Osip Mandelstam Reclaimed His Jewish Heritage When He Rediscovered His Poetic Voice and Turned against Soviet Tyranny

Oct. 11 2021

In pre-Revolutionary Russia, Osip Mandelstam was a leading figure in the poetic movement known as Acmeism; he went on to be one of the preeminent poets of the Soviet Union, until, in 1933—frustrated by his country’s increasing repressiveness—he read a friend a poem mocking Stalin. He spent the following years under various forms of arrest, until dying of typhoid fever in a Siberian labor camp. In his early work, Mandelstam rarely mentioned his Jewish upbringing or addressed Jewish themes, but eventually that changed. Reviewing a recent biography, Gary Saul Morson writes:

For much of the 1920s, Mandelstam supported himself by translating foreign literature and writing critical essays. As the decade waned, he gave up composing verse until, at last, he rediscovered his poetic voice. Accepting his permanent opposition to the regime, he also reclaimed his Jewish heritage.

Mandelstam’s autobiographical essay “The Noise of Time” describes his early alienation from his Jewish roots. The boy depicted in his Hebrew primer repelled him, and he never learned the language. At home, he saw only “the chaos of Judaism—not a motherland, not a house, not a hearth, but precisely a chaos, the unknown womb world . . . which I feared, and . . . always fled.” . . . Mandelstam once described Acmeism as “a longing for world culture,” though he regarded himself as having no past, neither the Russian culture that excluded him nor the Jewish traditions he rejected. A rootless intellectual, he observed, “needs no memory—it is enough for him to tell the books he has read, and his biography is done.”

As Mandelstam realized, this sense of exile itself had Jewish origins. “Joseph, sold into Egypt,” one early lyric intones, “could not yearn more powerfully!” As Gregory Freidin observed, although it was an accident that Mandelstam’s parents named him Osip—the Russian form of Joseph—he chose to identify with the exiled dreamer and interpreter of dreams.

At first, his Jewish origins conflicted with the mythic biography he constructed for himself, but later they became essential to it. Andrew Kahn’s new book, by contrast, argues that Mandelstam critics have paid too much attention to the Jewish theme. . . . Kahn rejects [Mandelstam’s widow’s] portrait of him as someone whose “alienation from Soviet life began in 1918,” which he dismisses as a product of the cold war (in literary critical jargon, simply naming a position as belonging to the “cold war” allows one to dismiss it).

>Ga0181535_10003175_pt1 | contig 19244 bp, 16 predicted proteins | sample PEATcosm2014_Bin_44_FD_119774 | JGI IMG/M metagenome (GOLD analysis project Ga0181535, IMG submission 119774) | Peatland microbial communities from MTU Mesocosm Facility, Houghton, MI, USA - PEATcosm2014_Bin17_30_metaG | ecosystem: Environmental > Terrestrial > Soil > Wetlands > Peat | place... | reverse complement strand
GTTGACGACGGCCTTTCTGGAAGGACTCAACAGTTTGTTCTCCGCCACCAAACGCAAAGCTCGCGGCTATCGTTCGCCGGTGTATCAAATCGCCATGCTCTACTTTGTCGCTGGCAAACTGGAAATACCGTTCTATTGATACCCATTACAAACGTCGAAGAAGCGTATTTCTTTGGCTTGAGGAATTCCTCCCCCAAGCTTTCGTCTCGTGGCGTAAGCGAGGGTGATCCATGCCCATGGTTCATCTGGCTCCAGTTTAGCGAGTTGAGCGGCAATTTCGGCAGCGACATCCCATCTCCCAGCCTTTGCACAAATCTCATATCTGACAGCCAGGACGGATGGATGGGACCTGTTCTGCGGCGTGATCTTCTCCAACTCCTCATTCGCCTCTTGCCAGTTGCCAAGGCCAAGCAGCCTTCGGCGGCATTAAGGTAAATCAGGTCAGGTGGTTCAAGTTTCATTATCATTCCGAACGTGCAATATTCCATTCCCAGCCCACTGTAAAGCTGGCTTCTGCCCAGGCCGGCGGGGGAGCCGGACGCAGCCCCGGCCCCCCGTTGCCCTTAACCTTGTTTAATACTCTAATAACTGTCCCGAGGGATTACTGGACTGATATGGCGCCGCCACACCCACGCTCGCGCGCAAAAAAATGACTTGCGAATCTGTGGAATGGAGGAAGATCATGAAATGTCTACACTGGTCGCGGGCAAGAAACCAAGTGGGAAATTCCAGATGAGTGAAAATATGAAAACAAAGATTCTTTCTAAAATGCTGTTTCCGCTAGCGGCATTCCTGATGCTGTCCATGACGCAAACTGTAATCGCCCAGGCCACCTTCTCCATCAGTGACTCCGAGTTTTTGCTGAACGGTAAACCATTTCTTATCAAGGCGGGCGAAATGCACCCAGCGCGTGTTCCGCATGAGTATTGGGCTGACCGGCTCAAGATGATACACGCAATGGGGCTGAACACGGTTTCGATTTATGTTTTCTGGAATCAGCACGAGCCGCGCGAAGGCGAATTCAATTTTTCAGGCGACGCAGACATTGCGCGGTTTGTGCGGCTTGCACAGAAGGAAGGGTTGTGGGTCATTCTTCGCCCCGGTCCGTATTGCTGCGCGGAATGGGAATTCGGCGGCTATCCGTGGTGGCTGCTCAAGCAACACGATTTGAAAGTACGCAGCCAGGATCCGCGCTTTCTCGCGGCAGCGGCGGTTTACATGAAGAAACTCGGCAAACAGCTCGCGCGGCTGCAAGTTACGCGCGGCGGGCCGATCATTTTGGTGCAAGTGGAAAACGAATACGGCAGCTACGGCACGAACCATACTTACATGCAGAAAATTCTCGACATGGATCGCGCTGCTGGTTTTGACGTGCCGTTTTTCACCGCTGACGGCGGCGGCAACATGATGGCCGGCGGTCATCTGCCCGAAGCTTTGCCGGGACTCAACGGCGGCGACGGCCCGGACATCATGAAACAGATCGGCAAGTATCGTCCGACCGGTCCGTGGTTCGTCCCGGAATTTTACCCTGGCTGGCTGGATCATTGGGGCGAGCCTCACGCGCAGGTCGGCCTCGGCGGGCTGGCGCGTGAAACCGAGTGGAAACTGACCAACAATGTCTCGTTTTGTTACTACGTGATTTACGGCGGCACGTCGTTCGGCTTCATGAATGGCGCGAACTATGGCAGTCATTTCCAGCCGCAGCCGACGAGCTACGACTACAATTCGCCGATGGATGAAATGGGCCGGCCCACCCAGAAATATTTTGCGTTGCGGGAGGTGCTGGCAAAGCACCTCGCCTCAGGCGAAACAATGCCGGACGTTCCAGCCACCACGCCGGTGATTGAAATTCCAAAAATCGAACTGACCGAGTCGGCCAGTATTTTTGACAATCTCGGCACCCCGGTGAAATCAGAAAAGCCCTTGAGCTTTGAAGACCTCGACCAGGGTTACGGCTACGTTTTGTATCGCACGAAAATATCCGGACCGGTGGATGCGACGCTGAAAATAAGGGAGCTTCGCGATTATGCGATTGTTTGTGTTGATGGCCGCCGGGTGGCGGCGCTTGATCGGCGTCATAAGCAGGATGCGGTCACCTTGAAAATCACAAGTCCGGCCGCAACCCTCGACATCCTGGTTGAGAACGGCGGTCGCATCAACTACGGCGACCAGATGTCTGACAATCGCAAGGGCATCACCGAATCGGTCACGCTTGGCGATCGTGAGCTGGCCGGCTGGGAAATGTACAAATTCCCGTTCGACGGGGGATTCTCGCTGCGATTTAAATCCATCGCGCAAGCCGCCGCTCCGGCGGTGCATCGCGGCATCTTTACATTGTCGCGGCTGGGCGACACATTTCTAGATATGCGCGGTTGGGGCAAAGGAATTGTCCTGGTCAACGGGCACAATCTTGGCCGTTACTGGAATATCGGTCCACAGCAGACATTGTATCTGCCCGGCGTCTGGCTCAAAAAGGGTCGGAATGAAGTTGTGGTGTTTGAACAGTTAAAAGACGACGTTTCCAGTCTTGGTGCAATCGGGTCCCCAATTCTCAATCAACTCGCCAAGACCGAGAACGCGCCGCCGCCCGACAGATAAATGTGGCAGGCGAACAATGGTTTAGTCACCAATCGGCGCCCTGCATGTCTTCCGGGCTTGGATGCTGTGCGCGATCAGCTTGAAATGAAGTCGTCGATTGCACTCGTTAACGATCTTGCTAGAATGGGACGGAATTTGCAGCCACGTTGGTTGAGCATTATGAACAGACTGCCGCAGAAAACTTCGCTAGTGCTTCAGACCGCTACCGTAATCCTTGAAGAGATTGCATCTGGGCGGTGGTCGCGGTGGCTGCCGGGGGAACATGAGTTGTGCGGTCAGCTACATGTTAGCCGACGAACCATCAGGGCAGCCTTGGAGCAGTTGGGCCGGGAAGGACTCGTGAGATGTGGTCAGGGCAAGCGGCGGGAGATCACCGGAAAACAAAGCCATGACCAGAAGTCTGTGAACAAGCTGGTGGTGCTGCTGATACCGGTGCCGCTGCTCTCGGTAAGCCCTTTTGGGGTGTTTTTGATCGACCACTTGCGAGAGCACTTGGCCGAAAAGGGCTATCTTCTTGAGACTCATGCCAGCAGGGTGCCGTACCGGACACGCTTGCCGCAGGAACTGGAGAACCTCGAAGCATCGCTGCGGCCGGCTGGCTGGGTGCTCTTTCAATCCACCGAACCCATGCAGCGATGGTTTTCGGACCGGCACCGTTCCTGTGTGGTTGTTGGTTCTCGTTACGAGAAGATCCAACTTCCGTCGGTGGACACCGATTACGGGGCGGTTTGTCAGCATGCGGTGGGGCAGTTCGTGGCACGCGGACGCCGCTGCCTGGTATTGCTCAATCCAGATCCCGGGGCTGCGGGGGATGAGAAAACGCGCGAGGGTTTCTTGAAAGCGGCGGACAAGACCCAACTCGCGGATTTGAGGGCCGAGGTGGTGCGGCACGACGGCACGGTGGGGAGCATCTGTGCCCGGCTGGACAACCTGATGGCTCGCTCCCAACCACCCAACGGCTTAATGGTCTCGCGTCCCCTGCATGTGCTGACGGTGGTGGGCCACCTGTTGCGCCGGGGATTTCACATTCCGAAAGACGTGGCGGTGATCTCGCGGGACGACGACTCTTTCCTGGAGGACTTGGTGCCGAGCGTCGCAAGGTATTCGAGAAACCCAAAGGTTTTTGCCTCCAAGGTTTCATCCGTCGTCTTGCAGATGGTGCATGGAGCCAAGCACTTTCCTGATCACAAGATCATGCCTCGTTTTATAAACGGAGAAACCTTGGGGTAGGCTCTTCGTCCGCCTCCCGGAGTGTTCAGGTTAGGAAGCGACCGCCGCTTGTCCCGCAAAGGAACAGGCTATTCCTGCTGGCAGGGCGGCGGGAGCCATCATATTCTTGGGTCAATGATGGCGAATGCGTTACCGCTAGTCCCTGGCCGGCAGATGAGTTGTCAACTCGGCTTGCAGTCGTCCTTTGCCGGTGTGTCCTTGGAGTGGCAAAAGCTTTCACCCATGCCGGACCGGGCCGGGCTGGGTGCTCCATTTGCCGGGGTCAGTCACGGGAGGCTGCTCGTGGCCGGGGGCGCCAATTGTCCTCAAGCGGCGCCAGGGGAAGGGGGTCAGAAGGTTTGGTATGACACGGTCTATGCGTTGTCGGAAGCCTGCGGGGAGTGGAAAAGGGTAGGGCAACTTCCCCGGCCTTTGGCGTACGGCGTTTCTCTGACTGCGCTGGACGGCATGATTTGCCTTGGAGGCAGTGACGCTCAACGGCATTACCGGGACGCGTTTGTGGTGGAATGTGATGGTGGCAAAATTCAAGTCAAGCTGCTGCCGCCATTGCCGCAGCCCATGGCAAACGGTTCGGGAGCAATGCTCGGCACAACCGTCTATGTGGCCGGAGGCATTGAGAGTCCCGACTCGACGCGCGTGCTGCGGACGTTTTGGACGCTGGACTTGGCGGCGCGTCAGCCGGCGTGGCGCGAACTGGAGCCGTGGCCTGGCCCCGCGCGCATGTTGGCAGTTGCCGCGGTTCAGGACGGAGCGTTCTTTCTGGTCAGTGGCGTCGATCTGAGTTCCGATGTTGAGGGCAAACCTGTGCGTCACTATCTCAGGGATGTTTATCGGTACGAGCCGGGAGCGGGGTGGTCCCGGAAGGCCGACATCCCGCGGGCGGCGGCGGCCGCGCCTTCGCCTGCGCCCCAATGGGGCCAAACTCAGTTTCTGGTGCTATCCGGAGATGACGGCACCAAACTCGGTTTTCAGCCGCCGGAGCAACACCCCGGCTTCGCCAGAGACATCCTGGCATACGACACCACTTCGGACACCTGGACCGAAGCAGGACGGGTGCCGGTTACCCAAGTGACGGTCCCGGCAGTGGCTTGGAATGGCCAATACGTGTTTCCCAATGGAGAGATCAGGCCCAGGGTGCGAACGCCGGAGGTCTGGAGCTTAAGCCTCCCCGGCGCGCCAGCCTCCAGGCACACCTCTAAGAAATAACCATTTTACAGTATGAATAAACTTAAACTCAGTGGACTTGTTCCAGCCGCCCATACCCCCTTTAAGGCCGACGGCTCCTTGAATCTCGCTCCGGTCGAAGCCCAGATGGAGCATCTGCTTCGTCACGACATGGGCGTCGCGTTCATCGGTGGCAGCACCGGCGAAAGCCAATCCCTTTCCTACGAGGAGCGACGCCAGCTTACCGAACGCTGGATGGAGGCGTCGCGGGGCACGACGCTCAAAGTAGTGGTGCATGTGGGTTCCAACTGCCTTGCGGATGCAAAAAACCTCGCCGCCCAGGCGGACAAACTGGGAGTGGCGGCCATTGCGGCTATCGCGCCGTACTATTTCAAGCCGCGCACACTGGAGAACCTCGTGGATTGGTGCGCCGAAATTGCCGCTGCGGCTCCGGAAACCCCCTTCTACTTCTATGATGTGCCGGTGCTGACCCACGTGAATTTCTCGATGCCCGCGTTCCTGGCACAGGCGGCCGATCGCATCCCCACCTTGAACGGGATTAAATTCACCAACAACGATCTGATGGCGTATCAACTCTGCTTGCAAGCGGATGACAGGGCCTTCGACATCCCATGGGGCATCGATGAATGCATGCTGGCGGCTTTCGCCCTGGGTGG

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Read more at Jewish Review of Books

More about: Jewish literature, Poetry, Russian Jewry, Soviet Jewry

The Significance of Mahmoud Abbas’s Holocaust Denial

Aug. 19 2022

On Tuesday, the Palestinian Authority president Mahmoud Abbas, during an official visit to Berlin, gave a joint press conference with the German chancellor Olaf Scholz, where he was asked by a journalist if he would apologize for the murder of Israeli athletes by Palestinian terrorists at the 1972 Munich Olympics. (The relationship between the group that carried out the massacre and Abbas’s Fatah party remains murky.) Abbas instead responded by ranting about the “50 Holocausts” perpetrated by Israel against Palestinians. Stephen Pollard comments:

Scholz’s response to that? He shook Abbas’s hand and ended the press conference.

Reading yet another column pointing out that Scholz is a dunderhead isn’t, I grant you, the most useful of ways to spend an August afternoon, so let’s leave the German chancellor there, save to say that he eventually issued a statement hours later, after an eruption of fury from his fellow countrymen, saying that “I am disgusted by the outrageous remarks made by Palestinian President Mahmoud Abbas. For us Germans in particular, any trivialization of the singularity of the Holocaust is intolerable and unacceptable. I condemn any attempt to deny the crimes of the Holocaust.” Which only goes to show that late is actually no better than never.

The real issue, in Pollard’s view, is the West’s willful blindness about Abbas, who wrote a doctoral thesis at a Soviet university blaming “Zionists” for the Holocaust and claiming that a mere million Jews were killed by the Nazis—notions he has reiterated publicly as recently as 2013.

On Wednesday, [Abbas] “clarified” his remarks in Berlin, saying that “the Holocaust is the most heinous crime in modern human history.” Credulous fools have again ignored what Abbas actually means by that.

It’s time we stopped projecting what we want Abbas to be and focused on what he actually is, using his own words. In a speech in 2018 he informed us that Israel is a “colonialist project that had nothing to do with Judaism”—to such an extent that European Jews chose to stay in their homes and be murdered rather than live in Palestine. Do I have to point out the moral degeneracy of such a proposition? It would seem so, given the persistent refusal of so many to take Abbas for what he actually is.

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Read more at Jewish Chronicle

More about: Anti-Semitism, Germany, Holocaust denial, Mahmoud Abbas, Palestinian Authority